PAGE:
The bottom layer of your epidermis makes melanin, the pigment that gives your skin its color. It's also what goes into overdrive when you're working on your tan. During exposure to ultraviolet rays, melanin activates, producing a tan in an attempt to protect your skin from damage by those rays. As the decades roll by, the cells that make melanin die off, and your skin becomes more susceptible to burning. This puts you at an increased risk for signs of aging and skin cancer.
2. The Dermis
Now, beneath the epidermis is the dermis. It's much thicker than the epidermis and is rich with blood vessels and nerves. The dermis also sends nutrients and moisture up to the epidermis to keep it healthy. Just like the epidermis, the dermis is thinnest around your eyes and thickest on your feet.
In recent decades, we experts have learned so much about the importance of this layer, especially with regard to aging. So what exactly is going on here? This dermal layer has a lot of responsibilities. It's made up of tissues comprised of protein fibers you've probably heard of: collagen and elastin. The collagen gives the skin its fullness and form, while the elastin gives skin its snap-a rubber-band-like resilience. Cells called fibroblasts make collagen and elastin on a continual basis. They're all bathed in hyaluronic acid, a cellular lipid and lubricant that holds water, giving your skin texture, bounce, and a youthful look.
The dermis also houses your hair follicles and oil glands, although there are none of these on the palms of your hands, the soles of your feet, or your lips-and that's one of the reasons why these areas can be so dry. A superhighway of nerves responsible for your sense of touch, pain, itch, and temperature is also situated here. Hair, sweat, and oil all reach the surface of the skin via pores, which begin in this layer. While pores have a job to do, most of my clients have a love/hate relationship with them.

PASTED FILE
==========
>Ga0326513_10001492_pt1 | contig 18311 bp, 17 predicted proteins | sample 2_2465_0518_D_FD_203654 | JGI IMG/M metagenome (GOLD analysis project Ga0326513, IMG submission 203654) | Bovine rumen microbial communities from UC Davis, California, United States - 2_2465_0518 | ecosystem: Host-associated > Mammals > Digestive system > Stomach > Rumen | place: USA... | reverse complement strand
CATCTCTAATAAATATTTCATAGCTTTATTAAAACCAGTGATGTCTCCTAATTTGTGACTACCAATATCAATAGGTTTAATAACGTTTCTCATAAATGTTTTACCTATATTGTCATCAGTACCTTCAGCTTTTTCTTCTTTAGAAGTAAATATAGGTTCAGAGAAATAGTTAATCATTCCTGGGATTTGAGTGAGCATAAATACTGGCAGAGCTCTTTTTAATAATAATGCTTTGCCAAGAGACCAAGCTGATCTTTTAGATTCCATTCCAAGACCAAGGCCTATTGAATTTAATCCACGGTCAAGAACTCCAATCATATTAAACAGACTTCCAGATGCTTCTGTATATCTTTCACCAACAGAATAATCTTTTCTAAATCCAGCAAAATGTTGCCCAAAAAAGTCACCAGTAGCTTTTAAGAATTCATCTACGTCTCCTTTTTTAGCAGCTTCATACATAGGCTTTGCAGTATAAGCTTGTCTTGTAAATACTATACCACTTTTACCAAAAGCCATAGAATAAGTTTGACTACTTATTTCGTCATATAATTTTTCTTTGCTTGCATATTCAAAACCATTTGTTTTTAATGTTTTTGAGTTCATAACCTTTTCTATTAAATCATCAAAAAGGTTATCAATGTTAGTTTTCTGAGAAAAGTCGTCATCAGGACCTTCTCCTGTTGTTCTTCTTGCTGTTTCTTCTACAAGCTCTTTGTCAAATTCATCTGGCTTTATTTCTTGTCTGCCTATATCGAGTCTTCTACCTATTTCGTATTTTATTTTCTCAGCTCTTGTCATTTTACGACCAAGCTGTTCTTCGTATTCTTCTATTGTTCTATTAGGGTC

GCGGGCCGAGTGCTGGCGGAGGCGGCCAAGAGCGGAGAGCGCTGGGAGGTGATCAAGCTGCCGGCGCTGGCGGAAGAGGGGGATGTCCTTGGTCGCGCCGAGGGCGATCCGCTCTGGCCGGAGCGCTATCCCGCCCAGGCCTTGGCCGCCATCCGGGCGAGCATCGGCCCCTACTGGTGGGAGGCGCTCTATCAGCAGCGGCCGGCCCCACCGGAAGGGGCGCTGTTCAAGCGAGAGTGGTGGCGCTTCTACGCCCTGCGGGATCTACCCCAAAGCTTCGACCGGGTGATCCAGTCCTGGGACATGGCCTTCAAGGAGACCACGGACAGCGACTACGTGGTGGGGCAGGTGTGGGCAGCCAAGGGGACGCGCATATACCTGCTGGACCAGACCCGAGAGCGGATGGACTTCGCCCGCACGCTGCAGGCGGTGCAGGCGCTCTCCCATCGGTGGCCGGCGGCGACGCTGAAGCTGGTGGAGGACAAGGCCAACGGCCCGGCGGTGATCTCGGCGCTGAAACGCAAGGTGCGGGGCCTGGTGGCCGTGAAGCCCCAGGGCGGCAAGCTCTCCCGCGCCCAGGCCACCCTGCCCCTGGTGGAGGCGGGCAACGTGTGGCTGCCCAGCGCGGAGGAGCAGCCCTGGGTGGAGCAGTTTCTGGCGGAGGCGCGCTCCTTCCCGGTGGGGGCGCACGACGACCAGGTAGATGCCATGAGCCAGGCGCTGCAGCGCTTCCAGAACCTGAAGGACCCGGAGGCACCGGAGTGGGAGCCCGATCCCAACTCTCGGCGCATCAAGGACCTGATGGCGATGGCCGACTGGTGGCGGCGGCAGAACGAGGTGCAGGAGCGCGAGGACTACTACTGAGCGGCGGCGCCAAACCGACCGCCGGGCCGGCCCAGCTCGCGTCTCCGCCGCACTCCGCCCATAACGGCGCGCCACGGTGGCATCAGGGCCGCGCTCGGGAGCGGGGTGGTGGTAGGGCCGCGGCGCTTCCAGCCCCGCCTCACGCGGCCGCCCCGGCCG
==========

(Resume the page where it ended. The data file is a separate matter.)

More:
So, when you're "Sweatin' to the Oldies," chatting with a crush and start to blush, feeling goose bumps after a case of déjà vu, or suffering a pre-wedding acne attack, it all starts in the dermis. And guess what? The signs of aging start here, too. Here's why: When you're young, your dermis can stretch and then bounce back into shape. But as you age, the collagen and elastin break down faster than your fibroblasts can produce them. The number of fibroblasts you have also shrinks. The whole network becomes more brittle and no longer snaps back like it used to. And that, combined with gravity, causes wrinkles to form.
Hyaluronic acid also decreases over time, as do the number of oil and sweat glands, which also contribute to dry skin and aging. But wait-don't let this get you down. We live in such an exciting time and can actually do something about all of this. There are products and treatments available that can penetrate this layer to build collagen and repair elasticity and replace hyaluronic acid. Woo-hoo! These are the things that keep me in business (and my actor clients in business, too).
3. Subcutaneous Tissue
Although technically not skin, the layer of fat and connective tissue that lies between your skin and muscles does have an effect on your complexion and how it looks. This tissue supplies energy and is a protective cushion and insulator for your body. It has larger blood vessels and nerves and is important, as it regulates the temperature of your skin and of your entire body.
Excerpted from Complexion Perfection! by Kate Somerville Copyright © 2010 by Kate Somerville. Excerpted by permission.